01.02.2013 - 16.02.2013 29 °C
Apologies for the amount of time it has taken us to write another blog- we have been slacking to say the least! All is well here and you will be happy to know we are working ‘fairly’ hard (against Western standards) but not too hard that we feel we aren't still living the dream!
We love the town we currently call home, for all its quirks- we now understand how it works and why it is how it is. The history here is enough to blow your mind, even if you're not a history geek. Last weekend Molly, Lewy and I set off to a Maya pueblito (small village) 30 minutes down the jungle road called ‘Cub Chen’ to visit the Laguna Azul (“Blue Lagoon”). True to its name the water was as blue as the Caribbean, yet surrounded by mangrove swamp and dense jungle. We hiked for two sweaty hours in vain- searching for an ancient cenote. For those of you who have not had the pleasure of swimming in a cenote- it's a fresh water cave/ pool- fed by underground fresh water streams- the water is absolutely crystal.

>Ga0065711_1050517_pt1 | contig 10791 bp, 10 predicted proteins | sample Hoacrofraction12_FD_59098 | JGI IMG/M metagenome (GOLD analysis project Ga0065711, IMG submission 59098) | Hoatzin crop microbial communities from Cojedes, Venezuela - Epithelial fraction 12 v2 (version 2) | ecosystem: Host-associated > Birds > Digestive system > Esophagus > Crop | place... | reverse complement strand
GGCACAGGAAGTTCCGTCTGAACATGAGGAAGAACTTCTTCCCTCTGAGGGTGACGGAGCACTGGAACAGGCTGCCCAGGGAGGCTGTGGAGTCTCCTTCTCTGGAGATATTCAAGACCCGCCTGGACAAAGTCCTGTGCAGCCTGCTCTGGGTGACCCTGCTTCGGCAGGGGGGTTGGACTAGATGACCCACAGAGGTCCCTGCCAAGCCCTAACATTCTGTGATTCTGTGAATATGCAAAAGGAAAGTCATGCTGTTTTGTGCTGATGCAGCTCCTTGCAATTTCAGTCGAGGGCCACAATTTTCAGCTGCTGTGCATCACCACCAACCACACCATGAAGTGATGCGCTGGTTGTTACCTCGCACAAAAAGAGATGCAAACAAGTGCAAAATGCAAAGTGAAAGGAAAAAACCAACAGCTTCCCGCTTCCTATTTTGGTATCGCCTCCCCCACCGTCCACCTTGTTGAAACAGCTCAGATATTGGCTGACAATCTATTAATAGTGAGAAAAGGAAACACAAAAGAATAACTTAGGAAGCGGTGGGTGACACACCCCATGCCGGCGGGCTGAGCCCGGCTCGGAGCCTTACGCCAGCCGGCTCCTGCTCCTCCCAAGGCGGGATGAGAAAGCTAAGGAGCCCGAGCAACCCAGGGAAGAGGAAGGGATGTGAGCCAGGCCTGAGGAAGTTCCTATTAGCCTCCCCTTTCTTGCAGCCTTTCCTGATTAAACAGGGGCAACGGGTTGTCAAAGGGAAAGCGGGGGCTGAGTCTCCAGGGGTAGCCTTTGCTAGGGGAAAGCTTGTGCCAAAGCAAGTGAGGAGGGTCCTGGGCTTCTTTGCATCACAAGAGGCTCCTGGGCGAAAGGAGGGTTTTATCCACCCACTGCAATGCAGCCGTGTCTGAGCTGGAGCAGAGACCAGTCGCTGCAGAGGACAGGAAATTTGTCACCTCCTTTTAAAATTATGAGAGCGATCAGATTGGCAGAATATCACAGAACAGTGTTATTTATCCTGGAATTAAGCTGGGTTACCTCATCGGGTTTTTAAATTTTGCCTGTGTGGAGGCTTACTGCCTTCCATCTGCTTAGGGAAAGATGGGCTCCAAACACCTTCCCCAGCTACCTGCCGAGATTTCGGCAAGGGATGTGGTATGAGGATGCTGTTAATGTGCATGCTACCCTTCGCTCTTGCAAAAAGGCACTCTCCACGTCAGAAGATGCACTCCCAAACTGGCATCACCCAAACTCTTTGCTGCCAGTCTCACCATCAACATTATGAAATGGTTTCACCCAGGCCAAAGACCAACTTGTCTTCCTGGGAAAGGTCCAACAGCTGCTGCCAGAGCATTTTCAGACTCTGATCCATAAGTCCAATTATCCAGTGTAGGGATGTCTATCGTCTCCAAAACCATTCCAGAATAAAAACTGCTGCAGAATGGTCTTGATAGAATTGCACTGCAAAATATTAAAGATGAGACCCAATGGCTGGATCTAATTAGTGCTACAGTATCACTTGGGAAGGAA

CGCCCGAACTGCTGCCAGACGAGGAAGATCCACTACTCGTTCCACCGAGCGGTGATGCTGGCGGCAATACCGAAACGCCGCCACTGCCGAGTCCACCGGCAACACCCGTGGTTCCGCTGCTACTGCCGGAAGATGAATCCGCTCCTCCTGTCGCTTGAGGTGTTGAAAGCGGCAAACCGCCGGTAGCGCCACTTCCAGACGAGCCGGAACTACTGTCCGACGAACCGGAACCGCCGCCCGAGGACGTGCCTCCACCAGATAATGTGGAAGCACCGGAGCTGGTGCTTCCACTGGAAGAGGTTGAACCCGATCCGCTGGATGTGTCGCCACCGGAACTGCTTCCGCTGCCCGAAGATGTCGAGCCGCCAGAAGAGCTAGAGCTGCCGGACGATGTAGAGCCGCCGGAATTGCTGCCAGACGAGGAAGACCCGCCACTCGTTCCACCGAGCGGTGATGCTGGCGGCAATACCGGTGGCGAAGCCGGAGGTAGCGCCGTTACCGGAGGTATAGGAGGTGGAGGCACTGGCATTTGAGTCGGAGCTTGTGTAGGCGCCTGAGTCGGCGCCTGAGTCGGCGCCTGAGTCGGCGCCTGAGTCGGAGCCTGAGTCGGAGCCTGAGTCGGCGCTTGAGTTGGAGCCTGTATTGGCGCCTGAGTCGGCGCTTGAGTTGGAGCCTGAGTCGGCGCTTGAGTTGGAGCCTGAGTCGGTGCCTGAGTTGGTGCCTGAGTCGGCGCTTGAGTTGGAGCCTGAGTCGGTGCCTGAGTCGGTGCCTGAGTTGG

The story goes that the Spanish invaded the Maya in a nearby city, Chetumal. After bloody battles in the jungle a small group of remaining Mayas threw all their treasure into the cenote before eventually making it to our town Chan Santa Cruz, now known as Felipe Carrillo Puerto (Carrillo). Our proud little town is the only place in Mexico where the Mayas then over-threw the Spanish invaders taking them as slaves.
On the journey to the pueblito everyone around us spoke in Maya, which almost sounds slightly Chinese- absolutely fascinating that in a Spanish speaking country we are surrounded by tiny enclaves of people still holding their native tongue. Even children shouting out to us, as we passed by on a little Indian-style ‘tuc-tuc’ hollered in Maya!
At a first glance our town seems a mish-mash of houses; some painted, some cemented, some wooden shacks and some, ruins before they were ever finished. And everyone who can- has opened a Sol Convenience Store, a taco-stand outside the front of the house, hung up a rail to sell second hand clothes or picked up every plastic bottle in town to recycle them in the garden. Now looking again with an informed eye I can see that every family has their own little pocket of land- to which they have the freedom to do what they like. Each family builds a few extra blocks onto their house on payday, those who can, will paint the front in bright colours “why paint the back if no one else can see it?” Each family has its own entrepreneurial idea that will ensure kids go to school with books and crayons. And over the years this has made-up an amazingly colourful and dynamic patchwork town, and this I love.